- Two new proposals to address the economic harms of COVID-19 were introduced in the U.S. Senate on March 20, 2020. The Senate GOP proposal doesn’t effectively target people with low incomes and provides too little fiscal stimulus and support to states. As the Center on Budget & Policy Priorities notes: the proposal ignores the dire need to expand health coverage, help those who have lost their jobs and are struggling to make ends meet, avert a rise in evictions and homelessness, and close the large state budget shortfalls that will soon emerge.
- In the area of unemployment insurance, the U.S. Labor Department gave states the authority to grant unemployment benefits to workers impacted by the COVID-19 virus. States would still need to change their own regulations, but this move would allow workers who cannot come to work, experience temporary work interruptions, need to self-isolate, or to care for a family member to receive Unemployment Insurance.
- Paid Sick Leave: R. 6201 Families First Coronavirus Response Act creates an emergency paid benefit leave program for workers who are diagnosed with the COVID-19 virus, are in quarantine, or caring for another person diagnosed with the COVID-19 virus. It passed the House with weakened paid sick leave provisions but is expected to be heard in the Senate the week of March 16.
- The Division of Child Development and Early Education of the NCDHHS announced that all NC licensed childcare centers will receive full subsidy payment for each child enrolled in their facility according to each child’s plan of care, and NC pre-K programs will be paid in full for the entire month of March, regardless of child attendance or closure.
- North Carolina
- On March 17th, Governor Cooper issued an Executive Order that eased restrictions on access to unemployment insurance including specifically the waiting week and work search requirements.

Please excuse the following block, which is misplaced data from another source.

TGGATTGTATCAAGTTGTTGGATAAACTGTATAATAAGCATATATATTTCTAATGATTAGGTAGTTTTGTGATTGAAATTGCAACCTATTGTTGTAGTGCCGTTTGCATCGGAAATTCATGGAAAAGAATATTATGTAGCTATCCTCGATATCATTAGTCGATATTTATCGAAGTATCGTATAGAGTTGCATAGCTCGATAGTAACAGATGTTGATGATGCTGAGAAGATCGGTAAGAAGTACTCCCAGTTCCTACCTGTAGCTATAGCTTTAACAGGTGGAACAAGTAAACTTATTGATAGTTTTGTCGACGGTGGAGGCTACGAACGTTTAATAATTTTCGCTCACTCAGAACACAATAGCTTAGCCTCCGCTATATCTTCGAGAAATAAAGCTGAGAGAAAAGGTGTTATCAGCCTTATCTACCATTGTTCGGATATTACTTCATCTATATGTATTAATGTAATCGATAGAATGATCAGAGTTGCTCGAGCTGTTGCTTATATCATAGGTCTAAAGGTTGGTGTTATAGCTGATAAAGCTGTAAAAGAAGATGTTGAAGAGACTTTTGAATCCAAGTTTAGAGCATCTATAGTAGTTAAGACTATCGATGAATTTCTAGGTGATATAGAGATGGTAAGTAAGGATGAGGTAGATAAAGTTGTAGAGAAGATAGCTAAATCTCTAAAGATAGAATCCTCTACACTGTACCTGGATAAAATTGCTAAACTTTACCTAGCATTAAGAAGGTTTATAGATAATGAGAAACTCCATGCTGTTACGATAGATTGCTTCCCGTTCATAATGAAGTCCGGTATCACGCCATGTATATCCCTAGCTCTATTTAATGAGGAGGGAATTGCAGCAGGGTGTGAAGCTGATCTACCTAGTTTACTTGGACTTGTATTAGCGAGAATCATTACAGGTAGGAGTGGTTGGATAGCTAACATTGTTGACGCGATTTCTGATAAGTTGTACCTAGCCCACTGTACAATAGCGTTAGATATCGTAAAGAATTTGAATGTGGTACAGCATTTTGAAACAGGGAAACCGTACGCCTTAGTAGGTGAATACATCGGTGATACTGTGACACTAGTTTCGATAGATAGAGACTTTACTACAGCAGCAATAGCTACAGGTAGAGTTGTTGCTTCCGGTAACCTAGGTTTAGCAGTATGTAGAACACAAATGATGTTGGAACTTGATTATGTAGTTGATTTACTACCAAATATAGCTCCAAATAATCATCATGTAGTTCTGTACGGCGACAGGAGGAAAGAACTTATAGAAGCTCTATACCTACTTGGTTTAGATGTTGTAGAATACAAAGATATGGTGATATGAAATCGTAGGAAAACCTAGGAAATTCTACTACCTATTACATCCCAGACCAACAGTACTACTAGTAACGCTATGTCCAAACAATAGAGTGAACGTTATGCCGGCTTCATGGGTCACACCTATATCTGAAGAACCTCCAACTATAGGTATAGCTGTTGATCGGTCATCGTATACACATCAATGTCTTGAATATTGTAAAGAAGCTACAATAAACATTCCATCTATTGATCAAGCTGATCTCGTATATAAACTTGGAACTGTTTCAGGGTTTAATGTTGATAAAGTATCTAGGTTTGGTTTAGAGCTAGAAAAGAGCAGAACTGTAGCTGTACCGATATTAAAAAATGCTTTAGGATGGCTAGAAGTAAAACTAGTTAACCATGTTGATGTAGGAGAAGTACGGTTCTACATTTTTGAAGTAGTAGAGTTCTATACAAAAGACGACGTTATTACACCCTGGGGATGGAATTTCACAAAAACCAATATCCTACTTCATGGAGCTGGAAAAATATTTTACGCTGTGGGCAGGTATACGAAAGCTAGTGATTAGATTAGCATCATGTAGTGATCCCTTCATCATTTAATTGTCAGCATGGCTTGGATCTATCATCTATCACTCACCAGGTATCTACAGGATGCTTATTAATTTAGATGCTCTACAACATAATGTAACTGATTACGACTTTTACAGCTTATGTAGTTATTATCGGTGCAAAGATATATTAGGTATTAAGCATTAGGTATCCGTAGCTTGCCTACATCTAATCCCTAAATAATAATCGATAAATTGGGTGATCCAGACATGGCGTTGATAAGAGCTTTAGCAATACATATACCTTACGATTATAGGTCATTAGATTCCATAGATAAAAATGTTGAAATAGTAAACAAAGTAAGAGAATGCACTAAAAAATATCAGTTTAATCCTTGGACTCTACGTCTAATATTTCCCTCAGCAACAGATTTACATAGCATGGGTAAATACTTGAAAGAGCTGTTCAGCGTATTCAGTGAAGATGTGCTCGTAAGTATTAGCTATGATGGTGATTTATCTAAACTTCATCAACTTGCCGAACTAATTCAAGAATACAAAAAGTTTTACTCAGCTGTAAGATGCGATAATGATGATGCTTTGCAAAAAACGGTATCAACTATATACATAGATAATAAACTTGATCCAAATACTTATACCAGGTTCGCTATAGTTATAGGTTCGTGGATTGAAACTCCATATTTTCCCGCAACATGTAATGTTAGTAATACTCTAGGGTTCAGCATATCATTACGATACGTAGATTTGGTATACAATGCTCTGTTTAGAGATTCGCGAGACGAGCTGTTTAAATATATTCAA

HOUSING: Stabilizing Housing
- North Carolina
- The North Carolina Utility Commission on March 19th ordered that “all jurisdictional electric, natural gas, and water and wastewater public utilities, including resellers, shall immediately cease customer disconnections due to non-payment of utility bills, except where necessary as a matter of safety or where requested by the customer, and waive the application of late fees incurred during the State of Emergency.”
- On March 15th Chief Justice Beasley issued a second order to court systems directing that they must postpone certain proceedings including evictions and foreclosures.
EQUAL ACCESS TO JUSTICE
- North Carolina
- Officials begin reviewing jail population for early release and some counties have begun to release those people incarcerated for nonviolent offenses who are at higher risk of COVID-19.
- A second order from Chief Justice Beasley issued, Monday, March 16th further clarified and strengthened recommendations to court systems across the state.
- Most NC district court, superior court cases to be delayed 30 days.
- North Carolina
ECONOMY: Advancing supports to stabilize the economy
- Two new proposals to address the economic harms of COVID-19 were introduced in the U.S. Senate on March 20, 2020.
- Interest Rates: On March 3, the Federal Reserve cut the federal benchmark lending rate to 1-1.25 percent. This was the first emergency rate reduction coming outside of the Federal Reserve’s scheduled policy meeting since October 2008 as the Great Recession was accelerating. On March 15, the Federal Reserve cut interest rates to nearly zero and said it would buy nearly $700 billion in bonds, a practice known as “quantitative easing.”
- Financial System Liquidity: The Federal Reserve moved to pump $1.5 trillion into the financial system on March 13. Through short-term repurchases of Treasury bonds, which effectively act as loans to banks and brokers, the Federal Reserve was moving to address a lack of liquidity in the bond market.
- North Carolina
- The US Small Business Administration approved Governor Cooper’s request for a disaster declaration for small businesses which will increase access to low-cost loans.
- Governor Cooper’s State of Emergency Declaration activates North Carolina’s price gouging law, making it illegal for businesses to charge excessive prices during the emergency. Anyone who believes businesses are exploiting the crisis to charge exorbitant prices is encouraged to notify the State Attorney General’s office.
The Budget & Tax Center is a project of the NC Justice Center. If you know of a policy change that has been implemented or is being pursued to address COVID-19 in North Carolina please email Heba Atwa at [email protected]